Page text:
The marijuana industry in Colorado is putting youth at risk by making high-potency marijuana concentrates available in pods for vaping devices that are easily be concealed at home and in schools.
Unlike “Woodstock weed,” which contained between 4-12 percent THC (compound that produces the “high”), today’s marijuana buds can contain 20-30 percent THC or more.
High-potency weed is one thing, but public health and safety are being put at risk by a highly-refined form of THC known as “concentrates” commonly known as wax, dabs, shatter, black glass, 710 (the word “oil” turned upside down), and others.
The Drug Enforcement Agency recently reported that these “concentrates” can contain as much as 99 percent THC, a dangerous level for most people, but especially harmful for the developing brains of youth.
Consuming concentrates once required using a butane torch to super-heat a “skillet” on a specialized bong or “rig” where the concentrate is placed and smoked.” Because of the equipment required, a relatively small percentage of Coloradoans, especially youth, have been exposed to this risky form of drug-use.
All of that has changed with the emergence of “vapes” or “Juuls,” that are widely available in gas stations and retail stores across the front range. With the appearance of a small computer flash drive, these devices are used to vaporize nicotine as an alternative to smoking cigarettes, but they are growing in popularity as a way to consume marijuana.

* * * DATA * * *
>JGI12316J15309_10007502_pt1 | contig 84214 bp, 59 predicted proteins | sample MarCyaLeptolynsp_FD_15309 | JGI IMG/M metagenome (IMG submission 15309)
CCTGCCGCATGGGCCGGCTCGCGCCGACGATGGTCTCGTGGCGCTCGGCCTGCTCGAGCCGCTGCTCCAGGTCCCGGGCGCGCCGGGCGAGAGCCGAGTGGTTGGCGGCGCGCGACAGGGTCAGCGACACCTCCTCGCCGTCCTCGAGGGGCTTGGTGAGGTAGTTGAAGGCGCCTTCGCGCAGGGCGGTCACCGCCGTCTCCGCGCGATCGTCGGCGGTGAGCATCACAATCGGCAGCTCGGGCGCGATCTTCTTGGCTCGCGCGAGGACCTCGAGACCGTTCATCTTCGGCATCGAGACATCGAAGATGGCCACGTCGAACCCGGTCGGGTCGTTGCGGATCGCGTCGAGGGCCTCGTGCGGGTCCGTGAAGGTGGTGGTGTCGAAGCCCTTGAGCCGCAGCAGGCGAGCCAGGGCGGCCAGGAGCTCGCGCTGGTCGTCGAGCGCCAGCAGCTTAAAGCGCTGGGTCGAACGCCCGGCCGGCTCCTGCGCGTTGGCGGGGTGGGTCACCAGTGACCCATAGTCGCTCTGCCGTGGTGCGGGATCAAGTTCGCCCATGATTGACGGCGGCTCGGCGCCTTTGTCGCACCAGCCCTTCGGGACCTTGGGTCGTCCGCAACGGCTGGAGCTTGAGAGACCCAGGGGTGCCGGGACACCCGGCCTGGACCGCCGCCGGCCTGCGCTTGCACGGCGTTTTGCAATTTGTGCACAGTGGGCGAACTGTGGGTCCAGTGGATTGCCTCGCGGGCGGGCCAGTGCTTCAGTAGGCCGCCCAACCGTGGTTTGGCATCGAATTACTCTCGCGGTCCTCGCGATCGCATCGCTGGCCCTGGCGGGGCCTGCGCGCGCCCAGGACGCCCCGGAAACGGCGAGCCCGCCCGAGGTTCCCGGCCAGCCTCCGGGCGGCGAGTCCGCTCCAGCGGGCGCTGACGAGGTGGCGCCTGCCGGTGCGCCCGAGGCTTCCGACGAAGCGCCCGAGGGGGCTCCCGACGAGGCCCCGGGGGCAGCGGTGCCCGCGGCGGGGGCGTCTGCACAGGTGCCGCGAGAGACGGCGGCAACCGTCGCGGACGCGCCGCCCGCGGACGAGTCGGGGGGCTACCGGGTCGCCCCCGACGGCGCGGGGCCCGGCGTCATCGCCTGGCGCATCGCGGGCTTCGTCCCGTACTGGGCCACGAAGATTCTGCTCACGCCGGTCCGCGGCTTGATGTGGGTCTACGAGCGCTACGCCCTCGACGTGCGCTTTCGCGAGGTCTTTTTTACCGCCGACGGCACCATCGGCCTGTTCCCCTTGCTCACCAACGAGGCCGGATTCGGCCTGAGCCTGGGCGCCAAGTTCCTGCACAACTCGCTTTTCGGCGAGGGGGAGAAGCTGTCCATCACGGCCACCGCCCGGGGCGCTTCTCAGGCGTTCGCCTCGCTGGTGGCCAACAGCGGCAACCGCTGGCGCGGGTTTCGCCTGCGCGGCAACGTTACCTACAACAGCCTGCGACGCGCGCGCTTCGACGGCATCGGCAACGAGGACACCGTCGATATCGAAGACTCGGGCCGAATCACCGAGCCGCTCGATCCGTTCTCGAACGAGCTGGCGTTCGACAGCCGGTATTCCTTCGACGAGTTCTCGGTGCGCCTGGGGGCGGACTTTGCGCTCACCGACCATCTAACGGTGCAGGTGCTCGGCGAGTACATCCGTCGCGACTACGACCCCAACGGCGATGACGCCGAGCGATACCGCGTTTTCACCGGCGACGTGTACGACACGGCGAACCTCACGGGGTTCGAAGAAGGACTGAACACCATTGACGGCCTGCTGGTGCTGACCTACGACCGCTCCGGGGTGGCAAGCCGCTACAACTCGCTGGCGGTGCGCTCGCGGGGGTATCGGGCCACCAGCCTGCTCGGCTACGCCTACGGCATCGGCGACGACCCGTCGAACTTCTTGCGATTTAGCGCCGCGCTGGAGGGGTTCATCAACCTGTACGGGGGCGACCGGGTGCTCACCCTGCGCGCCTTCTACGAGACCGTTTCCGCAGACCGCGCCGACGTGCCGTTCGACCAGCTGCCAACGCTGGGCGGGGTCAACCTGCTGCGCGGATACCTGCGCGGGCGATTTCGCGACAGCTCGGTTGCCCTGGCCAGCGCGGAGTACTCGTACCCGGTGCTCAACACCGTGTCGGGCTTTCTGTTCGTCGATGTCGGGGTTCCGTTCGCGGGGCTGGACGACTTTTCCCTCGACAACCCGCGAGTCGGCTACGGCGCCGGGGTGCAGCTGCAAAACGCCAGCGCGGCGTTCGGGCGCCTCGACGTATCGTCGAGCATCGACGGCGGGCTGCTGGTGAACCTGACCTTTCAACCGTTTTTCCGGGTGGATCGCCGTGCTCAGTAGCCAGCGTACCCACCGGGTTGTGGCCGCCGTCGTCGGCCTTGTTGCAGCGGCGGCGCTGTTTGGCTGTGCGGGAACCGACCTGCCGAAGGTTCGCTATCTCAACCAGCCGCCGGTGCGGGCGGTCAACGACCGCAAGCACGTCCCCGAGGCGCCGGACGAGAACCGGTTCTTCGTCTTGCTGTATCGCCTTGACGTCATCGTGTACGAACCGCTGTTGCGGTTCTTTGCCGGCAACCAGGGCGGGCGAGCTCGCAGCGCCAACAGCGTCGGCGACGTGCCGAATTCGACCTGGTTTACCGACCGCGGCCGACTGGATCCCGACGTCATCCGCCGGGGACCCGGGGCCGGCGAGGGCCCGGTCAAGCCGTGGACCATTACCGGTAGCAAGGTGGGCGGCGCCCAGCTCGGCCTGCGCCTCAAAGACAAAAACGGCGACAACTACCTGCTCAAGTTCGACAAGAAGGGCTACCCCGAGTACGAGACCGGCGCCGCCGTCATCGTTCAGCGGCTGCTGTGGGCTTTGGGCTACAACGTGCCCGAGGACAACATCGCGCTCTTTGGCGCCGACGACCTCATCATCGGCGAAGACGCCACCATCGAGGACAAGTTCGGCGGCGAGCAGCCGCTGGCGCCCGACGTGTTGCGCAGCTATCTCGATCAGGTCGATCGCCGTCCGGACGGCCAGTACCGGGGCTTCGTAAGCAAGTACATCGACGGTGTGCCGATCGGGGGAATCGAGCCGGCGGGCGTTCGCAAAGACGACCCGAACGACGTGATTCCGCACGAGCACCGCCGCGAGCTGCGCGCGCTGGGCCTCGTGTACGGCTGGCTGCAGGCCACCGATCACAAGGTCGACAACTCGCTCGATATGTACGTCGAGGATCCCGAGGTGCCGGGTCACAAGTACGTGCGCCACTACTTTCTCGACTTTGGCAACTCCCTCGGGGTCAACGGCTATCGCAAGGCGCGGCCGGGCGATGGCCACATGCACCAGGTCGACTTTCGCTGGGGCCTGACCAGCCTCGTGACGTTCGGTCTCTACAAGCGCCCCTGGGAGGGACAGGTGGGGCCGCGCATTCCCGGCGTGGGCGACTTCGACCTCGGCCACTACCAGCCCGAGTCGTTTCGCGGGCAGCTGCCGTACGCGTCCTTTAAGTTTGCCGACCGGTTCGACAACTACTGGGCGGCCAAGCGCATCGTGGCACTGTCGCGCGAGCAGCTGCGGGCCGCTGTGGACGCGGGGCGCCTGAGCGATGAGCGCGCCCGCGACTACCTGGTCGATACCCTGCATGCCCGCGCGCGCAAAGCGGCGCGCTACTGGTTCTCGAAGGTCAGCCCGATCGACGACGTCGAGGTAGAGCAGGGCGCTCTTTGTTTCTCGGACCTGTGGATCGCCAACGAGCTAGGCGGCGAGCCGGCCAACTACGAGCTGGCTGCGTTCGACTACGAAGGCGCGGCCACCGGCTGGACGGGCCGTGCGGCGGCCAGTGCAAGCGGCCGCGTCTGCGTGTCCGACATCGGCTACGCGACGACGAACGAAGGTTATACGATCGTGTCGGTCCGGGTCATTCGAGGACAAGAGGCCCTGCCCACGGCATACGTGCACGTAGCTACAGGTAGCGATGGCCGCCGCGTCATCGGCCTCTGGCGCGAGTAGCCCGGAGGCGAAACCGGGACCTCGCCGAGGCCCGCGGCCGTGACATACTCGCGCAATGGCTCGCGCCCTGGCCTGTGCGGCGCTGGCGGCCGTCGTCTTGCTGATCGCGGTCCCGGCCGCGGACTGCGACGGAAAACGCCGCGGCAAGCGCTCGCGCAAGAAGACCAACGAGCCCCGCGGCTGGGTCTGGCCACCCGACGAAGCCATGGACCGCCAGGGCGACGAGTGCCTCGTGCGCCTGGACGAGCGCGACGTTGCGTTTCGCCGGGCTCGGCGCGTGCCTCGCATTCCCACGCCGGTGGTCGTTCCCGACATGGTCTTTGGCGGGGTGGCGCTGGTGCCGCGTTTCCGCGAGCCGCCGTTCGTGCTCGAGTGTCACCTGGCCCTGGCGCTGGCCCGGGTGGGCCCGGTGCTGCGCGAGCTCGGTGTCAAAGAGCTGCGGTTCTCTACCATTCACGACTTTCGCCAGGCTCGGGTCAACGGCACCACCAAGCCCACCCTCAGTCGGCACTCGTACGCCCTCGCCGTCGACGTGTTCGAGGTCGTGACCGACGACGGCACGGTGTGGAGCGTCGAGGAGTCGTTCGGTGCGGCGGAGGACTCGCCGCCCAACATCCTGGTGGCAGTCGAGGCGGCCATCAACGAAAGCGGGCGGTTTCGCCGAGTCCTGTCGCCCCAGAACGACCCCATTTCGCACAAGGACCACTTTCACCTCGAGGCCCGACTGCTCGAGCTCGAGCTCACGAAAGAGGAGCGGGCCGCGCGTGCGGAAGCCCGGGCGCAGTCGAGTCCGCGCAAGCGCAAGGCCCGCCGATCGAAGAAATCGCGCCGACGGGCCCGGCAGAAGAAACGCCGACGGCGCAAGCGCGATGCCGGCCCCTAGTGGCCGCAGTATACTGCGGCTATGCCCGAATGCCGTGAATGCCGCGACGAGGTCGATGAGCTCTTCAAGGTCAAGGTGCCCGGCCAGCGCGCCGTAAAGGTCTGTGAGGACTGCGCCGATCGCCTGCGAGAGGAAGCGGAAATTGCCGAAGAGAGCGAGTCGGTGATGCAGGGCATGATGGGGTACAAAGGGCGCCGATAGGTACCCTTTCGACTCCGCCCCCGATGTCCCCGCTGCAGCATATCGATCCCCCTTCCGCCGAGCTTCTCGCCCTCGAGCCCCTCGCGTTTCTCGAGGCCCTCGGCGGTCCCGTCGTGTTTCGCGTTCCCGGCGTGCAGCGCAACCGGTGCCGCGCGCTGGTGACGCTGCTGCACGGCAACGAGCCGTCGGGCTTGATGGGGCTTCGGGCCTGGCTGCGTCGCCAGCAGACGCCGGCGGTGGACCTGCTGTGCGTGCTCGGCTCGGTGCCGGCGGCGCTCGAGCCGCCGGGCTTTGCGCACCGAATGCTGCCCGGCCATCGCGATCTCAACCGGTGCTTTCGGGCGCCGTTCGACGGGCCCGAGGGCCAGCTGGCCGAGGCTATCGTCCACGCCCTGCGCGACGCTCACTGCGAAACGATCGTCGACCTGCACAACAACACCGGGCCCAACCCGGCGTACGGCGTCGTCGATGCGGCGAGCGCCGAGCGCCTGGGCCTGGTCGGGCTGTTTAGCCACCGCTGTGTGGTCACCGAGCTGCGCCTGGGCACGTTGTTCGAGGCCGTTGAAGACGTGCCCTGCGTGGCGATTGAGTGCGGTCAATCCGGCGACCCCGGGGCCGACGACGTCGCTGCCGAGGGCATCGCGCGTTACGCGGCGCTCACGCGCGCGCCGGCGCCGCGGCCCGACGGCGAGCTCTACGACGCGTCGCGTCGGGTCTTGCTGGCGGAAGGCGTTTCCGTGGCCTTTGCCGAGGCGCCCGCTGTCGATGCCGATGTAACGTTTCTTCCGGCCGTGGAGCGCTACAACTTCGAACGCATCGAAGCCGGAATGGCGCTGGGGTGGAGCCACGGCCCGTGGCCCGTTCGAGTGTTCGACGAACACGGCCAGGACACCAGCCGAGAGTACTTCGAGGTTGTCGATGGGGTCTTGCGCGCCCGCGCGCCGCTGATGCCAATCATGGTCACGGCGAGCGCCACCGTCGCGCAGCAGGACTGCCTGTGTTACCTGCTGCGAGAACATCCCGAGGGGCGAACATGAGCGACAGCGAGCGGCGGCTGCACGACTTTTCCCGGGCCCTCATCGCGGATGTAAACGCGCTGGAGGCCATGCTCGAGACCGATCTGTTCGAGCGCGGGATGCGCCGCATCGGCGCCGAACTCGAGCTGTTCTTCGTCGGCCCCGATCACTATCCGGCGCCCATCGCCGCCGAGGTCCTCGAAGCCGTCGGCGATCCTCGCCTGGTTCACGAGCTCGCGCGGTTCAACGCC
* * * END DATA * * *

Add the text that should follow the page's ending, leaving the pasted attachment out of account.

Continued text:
Ask a teacher or school administrator about the epidemic of vaping. Because they produce no odor or visible “smoke,” students are able to take a quick “rip” in school bathrooms, hallways, or even classrooms when the teacher turns his or her back.
Vape “pods” containing marijuana concentrates are now available at dispensaries. Colorado PotGuide.com reports, “You can purchase disposable concentrate cartridges at many dispensaries specially designed to attach to portable vaporizers — known as vape pens. Vaporizers are specifically manufactured to heat THC to the optimal vaporization point so you can experience the purest high without unnecessary waste or toxins.”
Why is this an issue? Among the many studies that have reported the negative impact that using marijuana has on the developing teenage brain is a 2013 study by the Northwestern School of Medicine that showed that “teens who smoked marijuana daily for three years had abnormal changes in their brain structure” that impacted memory and cognitive ability that persisted even after the young person quit using the drug.
In addition, a recent study by the National Institute for Health urges physicians to become educated about the connection between high-potency concentrates and “cannabis-induced psychosis,” especially among those who may be at risk for depression, bipolar disorder, and schizophrenia.
When Canada approved recreational marijuana on October 17, 2018, the law explicitly banned marijuana concentrates consumed in “vape pens.” Colorado lawmakers should follow this example and ban the use of concentrates, especially in vape pods. The health and safety of our youth depends on it.
Peter Droege is the Fellow of Addiction Policy for the Centennial Institute.